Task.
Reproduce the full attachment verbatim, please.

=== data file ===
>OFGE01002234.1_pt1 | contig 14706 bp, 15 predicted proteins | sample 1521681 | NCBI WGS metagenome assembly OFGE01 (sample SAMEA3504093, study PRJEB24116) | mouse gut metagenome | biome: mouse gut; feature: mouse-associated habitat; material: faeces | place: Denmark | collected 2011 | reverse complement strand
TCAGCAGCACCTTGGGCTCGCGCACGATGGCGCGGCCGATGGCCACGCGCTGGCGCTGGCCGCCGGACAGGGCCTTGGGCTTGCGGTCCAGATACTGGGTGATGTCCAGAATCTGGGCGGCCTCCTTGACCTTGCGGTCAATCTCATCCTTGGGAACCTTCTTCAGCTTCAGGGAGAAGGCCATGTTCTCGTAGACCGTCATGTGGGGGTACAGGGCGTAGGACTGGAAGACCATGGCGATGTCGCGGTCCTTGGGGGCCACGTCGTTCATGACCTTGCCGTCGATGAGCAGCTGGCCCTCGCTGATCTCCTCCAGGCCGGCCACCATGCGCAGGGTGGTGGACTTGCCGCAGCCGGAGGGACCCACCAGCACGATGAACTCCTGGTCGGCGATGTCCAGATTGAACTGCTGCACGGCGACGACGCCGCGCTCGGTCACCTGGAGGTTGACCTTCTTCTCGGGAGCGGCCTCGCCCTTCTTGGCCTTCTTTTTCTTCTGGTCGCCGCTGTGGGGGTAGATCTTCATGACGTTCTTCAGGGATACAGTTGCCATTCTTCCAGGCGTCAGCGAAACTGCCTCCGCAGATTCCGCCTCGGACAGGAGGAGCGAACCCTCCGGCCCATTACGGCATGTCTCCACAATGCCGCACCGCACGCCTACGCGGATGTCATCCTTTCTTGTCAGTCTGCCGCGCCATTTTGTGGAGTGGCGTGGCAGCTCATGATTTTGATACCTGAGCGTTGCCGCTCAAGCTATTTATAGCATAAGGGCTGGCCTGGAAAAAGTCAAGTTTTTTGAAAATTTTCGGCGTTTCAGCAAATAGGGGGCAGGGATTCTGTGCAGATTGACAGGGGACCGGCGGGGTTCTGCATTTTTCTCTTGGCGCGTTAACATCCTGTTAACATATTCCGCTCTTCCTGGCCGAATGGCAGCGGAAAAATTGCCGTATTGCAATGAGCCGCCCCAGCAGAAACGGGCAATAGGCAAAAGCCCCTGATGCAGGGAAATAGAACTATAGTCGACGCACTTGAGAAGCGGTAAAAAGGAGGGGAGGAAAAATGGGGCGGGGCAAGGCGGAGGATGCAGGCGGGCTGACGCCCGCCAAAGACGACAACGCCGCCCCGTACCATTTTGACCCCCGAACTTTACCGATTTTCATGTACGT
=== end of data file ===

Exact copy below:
>OFGE01002234.1_pt1 | contig 14706 bp, 15 predicted proteins | sample 1521681 | NCBI WGS metagenome assembly OFGE01 (sample SAMEA3504093, study PRJEB24116) | mouse gut metagenome | biome: mouse gut; feature: mouse-associated habitat; material: faeces | place: Denmark | collected 2011 | reverse complement strand
TCAGCAGCACCTTGGGCTCGCGCACGATGGCGCGGCCGATGGCCACGCGCTGGCGCTGGCCGCCGGACAGGGCCTTGGGCTTGCGGTCCAGATACTGGGTGATGTCCAGAATCTGGGCGGCCTCCTTGACCTTGCGGTCAATCTCATCCTTGGGAACCTTCTTCAGCTTCAGGGAGAAGGCCATGTTCTCGTAGACCGTCATGTGGGGGTACAGGGCGTAGGACTGGAAGACCATGGCGATGTCGCGGTCCTTGGGGGCCACGTCGTTCATGACCTTGCCGTCGATGAGCAGCTGGCCCTCGCTGATCTCCTCCAGGCCGGCCACCATGCGCAGGGTGGTGGACTTGCCGCAGCCGGAGGGACCCACCAGCACGATGAACTCCTGGTCGGCGATGTCCAGATTGAACTGCTGCACGGCGACGACGCCGCGCTCGGTCACCTGGAGGTTGACCTTCTTCTCGGGAGCGGCCTCGCCCTTCTTGGCCTTCTTTTTCTTCTGGTCGCCGCTGTGGGGGTAGATCTTCATGACGTTCTTCAGGGATACAGTTGCCATTCTTCCAGGCGTCAGCGAAACTGCCTCCGCAGATTCCGCCTCGGACAGGAGGAGCGAACCCTCCGGCCCATTACGGCATGTCTCCACAATGCCGCACCGCACGCCTACGCGGATGTCATCCTTTCTTGTCAGTCTGCCGCGCCATTTTGTGGAGTGGCGTGGCAGCTCATGATTTTGATACCTGAGCGTTGCCGCTCAAGCTATTTATAGCATAAGGGCTGGCCTGGAAAAAGTCAAGTTTTTTGAAAATTTTCGGCGTTTCAGCAAATAGGGGGCAGGGATTCTGTGCAGATTGACAGGGGACCGGCGGGGTTCTGCATTTTTCTCTTGGCGCGTTAACATCCTGTTAACATATTCCGCTCTTCCTGGCCGAATGGCAGCGGAAAAATTGCCGTATTGCAATGAGCCGCCCCAGCAGAAACGGGCAATAGGCAAAAGCCCCTGATGCAGGGAAATAGAACTATAGTCGACGCACTTGAGAAGCGGTAAAAAGGAGGGGAGGAAAAATGGGGCGGGGCAAGGCGGAGGATGCAGGCGGGCTGACGCCCGCCAAAGACGACAACGCCGCCCCGTACCATTTTGACCCCCGAACTTTACCGATTTTCATGTACGT